For a bike you don't have to pedal at all, even up serious hills? Such an electric bike will be less bicycle akin in feel and handling but still no 'clunky' moped—and far more stylish.
Perhaps for a design on a continuum in between? We offer several.
(4) Learn how power is uniquely applied.
Were you aware that the electric bike offers a choice for how the rider applies power? While motorcycles, boats, planes and cars incorporate nothing beyond a throttle or gas pedal the electric bike uniquely offers interactive pedal activation, i.e. the motor responds to your pedaling. This provides a highly intuitive ride and many riders find they are in even firmer control than when operating a throttle. Most of our bikes incorporate both pedal activation (of varying designs) and a throttle, and are referred to as 'dual mode'.
Chargers a smart, small, light (weigh about a pound) and plug in 'anywhere'. A full charge takes a few hours and costs pennies in many states. Li-Ion batteries may also be partially charged.
It makes sense to some of us to plug in where the electricity is generated from renewables—particularly from hydropower available right now. Seattle City Light generates about 92% from hydro plus 4-5% from other renewables at a consumer price of merely about 8 cents per kWh. Mainland U.S.electricity prices range from around 8 cents to about 18 cents.
(6) What do you get for your money?
We currently offer bikes with Li-Ion batteries from $1,200 to $3,999. A prospective customer shall do well comparing specifications to determine value.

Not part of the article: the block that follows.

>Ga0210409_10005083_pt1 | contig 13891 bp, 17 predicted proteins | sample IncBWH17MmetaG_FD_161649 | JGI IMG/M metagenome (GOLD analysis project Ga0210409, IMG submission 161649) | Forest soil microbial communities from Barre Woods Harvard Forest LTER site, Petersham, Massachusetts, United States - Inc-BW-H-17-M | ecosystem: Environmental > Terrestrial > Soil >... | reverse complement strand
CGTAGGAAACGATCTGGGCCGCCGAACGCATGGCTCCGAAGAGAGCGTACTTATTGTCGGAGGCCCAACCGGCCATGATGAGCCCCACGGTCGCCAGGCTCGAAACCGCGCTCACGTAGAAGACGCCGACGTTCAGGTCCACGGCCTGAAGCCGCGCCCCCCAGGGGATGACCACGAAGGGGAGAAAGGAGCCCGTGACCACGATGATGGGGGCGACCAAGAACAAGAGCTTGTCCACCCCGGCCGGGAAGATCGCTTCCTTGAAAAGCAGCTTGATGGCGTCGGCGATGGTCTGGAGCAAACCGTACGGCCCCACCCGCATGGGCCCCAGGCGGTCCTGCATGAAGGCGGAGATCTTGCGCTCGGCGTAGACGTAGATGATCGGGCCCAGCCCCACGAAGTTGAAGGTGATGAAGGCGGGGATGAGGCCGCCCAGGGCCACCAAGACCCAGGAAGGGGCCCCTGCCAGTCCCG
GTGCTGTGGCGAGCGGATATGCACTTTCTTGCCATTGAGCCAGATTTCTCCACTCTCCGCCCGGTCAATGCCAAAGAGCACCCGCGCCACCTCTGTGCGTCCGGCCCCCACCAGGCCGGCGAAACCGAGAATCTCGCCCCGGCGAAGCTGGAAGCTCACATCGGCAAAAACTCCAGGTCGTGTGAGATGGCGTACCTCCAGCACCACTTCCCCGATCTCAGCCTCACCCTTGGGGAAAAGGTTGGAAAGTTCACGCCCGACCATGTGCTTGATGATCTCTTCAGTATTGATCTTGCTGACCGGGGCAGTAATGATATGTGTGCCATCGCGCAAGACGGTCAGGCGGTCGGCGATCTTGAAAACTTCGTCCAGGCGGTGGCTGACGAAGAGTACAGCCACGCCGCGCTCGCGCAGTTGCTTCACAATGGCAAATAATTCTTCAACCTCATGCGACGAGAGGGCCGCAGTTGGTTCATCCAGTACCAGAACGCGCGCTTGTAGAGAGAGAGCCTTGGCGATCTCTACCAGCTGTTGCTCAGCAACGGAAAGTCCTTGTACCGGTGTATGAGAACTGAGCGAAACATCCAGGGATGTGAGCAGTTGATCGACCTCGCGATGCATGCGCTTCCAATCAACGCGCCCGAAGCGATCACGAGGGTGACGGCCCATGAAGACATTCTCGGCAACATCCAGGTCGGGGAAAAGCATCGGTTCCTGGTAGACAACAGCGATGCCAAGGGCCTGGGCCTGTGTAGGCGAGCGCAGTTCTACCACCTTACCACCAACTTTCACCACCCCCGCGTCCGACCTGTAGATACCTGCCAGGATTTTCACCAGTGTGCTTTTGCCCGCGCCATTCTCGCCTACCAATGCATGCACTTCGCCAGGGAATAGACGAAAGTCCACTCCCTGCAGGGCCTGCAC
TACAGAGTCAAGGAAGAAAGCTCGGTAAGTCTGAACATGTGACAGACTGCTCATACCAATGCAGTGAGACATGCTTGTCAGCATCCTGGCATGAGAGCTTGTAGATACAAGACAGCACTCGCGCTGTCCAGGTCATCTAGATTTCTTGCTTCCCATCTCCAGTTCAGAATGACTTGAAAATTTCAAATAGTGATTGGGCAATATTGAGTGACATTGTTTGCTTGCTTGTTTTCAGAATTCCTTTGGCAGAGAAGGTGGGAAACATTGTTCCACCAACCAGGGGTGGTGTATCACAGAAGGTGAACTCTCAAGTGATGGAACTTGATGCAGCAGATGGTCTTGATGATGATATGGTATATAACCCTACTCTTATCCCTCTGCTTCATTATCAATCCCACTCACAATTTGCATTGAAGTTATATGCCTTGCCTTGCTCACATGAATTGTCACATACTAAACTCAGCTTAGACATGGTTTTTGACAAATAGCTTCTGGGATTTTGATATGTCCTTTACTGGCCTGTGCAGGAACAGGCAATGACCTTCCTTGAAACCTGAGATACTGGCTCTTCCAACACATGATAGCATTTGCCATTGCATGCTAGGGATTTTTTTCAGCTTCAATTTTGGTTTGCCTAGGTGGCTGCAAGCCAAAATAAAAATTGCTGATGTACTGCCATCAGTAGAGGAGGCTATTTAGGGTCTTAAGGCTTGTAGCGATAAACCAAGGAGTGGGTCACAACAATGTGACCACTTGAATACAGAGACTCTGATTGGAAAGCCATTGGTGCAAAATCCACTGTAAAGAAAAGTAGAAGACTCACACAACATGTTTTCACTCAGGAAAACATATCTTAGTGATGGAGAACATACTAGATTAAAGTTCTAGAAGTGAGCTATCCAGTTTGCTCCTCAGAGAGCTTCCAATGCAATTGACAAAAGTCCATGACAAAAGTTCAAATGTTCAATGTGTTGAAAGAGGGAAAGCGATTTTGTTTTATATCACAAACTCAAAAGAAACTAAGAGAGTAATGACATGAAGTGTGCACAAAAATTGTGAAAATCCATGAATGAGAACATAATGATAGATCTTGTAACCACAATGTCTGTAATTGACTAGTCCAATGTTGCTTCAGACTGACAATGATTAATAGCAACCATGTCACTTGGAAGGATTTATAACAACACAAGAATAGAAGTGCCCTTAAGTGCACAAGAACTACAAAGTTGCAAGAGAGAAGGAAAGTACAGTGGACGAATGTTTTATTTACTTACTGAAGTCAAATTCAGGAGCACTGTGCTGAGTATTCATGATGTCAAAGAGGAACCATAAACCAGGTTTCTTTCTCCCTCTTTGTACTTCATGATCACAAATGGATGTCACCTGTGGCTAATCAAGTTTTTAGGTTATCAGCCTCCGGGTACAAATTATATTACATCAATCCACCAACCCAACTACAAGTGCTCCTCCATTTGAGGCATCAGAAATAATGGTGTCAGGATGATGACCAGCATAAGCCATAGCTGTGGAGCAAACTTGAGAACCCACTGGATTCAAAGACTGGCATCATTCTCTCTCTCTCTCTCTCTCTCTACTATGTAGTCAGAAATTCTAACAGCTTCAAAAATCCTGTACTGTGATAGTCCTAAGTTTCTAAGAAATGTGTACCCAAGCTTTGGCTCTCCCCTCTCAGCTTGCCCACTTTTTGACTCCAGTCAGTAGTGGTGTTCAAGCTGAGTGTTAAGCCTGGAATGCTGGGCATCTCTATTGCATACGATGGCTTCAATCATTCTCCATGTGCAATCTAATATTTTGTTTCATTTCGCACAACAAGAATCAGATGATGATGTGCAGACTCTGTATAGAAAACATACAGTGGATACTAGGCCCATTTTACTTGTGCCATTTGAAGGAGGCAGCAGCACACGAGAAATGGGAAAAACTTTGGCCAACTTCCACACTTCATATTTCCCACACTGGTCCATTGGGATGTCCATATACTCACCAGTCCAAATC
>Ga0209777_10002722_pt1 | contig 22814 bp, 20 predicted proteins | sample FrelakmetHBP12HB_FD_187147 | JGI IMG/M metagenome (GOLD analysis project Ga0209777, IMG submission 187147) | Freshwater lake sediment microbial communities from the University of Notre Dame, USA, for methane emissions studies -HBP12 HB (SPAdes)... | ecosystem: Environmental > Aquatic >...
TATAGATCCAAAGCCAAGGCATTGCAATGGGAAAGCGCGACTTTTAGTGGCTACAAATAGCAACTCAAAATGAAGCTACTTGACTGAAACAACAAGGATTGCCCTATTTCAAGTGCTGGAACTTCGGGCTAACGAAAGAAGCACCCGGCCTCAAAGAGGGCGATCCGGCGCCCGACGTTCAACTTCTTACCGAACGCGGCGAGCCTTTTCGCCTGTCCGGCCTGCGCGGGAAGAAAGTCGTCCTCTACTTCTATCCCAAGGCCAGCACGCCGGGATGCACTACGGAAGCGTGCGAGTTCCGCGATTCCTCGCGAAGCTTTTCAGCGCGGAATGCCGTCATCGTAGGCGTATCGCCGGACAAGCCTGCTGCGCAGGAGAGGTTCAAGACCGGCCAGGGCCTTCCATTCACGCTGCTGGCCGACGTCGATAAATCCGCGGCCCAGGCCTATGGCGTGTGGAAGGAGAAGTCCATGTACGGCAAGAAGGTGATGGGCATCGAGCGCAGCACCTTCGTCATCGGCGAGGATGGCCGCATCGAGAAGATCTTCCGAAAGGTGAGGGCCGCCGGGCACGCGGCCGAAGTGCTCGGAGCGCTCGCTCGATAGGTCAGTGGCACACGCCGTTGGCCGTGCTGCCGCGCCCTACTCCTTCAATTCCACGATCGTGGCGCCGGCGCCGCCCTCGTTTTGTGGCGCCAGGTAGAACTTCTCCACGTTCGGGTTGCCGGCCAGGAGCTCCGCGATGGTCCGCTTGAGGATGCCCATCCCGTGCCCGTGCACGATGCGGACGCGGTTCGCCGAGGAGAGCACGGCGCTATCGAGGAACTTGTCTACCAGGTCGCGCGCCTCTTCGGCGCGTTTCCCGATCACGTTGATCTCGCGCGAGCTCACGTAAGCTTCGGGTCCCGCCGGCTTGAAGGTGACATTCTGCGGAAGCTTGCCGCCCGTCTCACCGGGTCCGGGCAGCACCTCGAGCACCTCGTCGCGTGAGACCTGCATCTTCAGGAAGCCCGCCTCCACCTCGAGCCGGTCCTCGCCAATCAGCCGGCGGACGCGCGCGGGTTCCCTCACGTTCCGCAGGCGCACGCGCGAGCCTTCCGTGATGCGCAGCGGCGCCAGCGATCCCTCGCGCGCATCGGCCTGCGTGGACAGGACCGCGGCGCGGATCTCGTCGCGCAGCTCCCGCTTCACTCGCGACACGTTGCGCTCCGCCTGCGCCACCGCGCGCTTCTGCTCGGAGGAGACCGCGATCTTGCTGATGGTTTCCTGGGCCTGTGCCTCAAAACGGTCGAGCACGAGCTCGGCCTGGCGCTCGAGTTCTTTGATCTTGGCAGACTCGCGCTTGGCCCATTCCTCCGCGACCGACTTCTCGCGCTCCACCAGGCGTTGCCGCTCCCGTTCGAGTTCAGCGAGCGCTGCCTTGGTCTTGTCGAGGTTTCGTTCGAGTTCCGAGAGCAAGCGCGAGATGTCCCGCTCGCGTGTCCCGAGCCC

Seize The eBike Opportunity of a Lifetime Within the Lifetime of the Opportunity!
If you are a cyclist by inclination, who prefers an electric bike that closely handles and rides like a superb regular bicycle then here's the rarest of brief opportunities. The Giant Twist is the fourth generation ebike model developed for the U.S. market by top global bicycle manufacturer Giant Bicycle Company. Since 2008 no model on the U.S. market may have garnished higher customer satisfaction. Smooth, comfortable, quiet and strong on hills. Intuitive torque sensing control, i.e. the motor response is instantaneous and proportional to your pedaling. Available in 18 and 21" size slope (=men's) frames only At $1,700 it comes with a 250W Sanyo front hub motor, front and seat post suspension, 8-speed internal Shimano Nexus hub, rear rack with light, fenders and dual panniers.
And it is the only ebike on the U.S. market that comes standard with dual batteries (for the same measly price!), which also makes the Twist the undisputed 'Range Queen'. Our customers routinely ride 50+ real life, real traffic miles and Popular Mechanics tested it as 70 miles.
Giant Twist Freedom DX